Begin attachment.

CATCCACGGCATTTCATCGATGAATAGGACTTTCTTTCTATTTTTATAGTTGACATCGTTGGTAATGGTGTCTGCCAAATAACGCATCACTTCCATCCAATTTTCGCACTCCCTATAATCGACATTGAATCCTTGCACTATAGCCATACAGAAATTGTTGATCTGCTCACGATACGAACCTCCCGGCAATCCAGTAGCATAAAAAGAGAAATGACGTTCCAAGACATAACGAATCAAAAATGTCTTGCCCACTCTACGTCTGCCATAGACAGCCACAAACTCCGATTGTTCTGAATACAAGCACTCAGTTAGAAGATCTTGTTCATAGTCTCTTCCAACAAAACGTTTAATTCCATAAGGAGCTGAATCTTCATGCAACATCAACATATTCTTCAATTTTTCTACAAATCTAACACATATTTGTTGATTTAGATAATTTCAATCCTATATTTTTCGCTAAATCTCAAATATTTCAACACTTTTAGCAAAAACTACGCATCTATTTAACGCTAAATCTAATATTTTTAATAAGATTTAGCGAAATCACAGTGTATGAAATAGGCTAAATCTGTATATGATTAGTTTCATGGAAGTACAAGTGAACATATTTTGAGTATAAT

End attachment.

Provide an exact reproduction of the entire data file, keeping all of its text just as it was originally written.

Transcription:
CATCCACGGCATTTCATCGATGAATAGGACTTTCTTTCTATTTTTATAGTTGACATCGTTGGTAATGGTGTCTGCCAAATAACGCATCACTTCCATCCAATTTTCGCACTCCCTATAATCGACATTGAATCCTTGCACTATAGCCATACAGAAATTGTTGATCTGCTCACGATACGAACCTCCCGGCAATCCAGTAGCATAAAAAGAGAAATGACGTTCCAAGACATAACGAATCAAAAATGTCTTGCCCACTCTACGTCTGCCATAGACAGCCACAAACTCCGATTGTTCTGAATACAAGCACTCAGTTAGAAGATCTTGTTCATAGTCTCTTCCAACAAAACGTTTAATTCCATAAGGAGCTGAATCTTCATGCAACATCAACATATTCTTCAATTTTTCTACAAATCTAACACATATTTGTTGATTTAGATAATTTCAATCCTATATTTTTCGCTAAATCTCAAATATTTCAACACTTTTAGCAAAAACTACGCATCTATTTAACGCTAAATCTAATATTTTTAATAAGATTTAGCGAAATCACAGTGTATGAAATAGGCTAAATCTGTATATGATTAGTTTCATGGAAGTACAAGTGAACATATTTTGAGTATAAT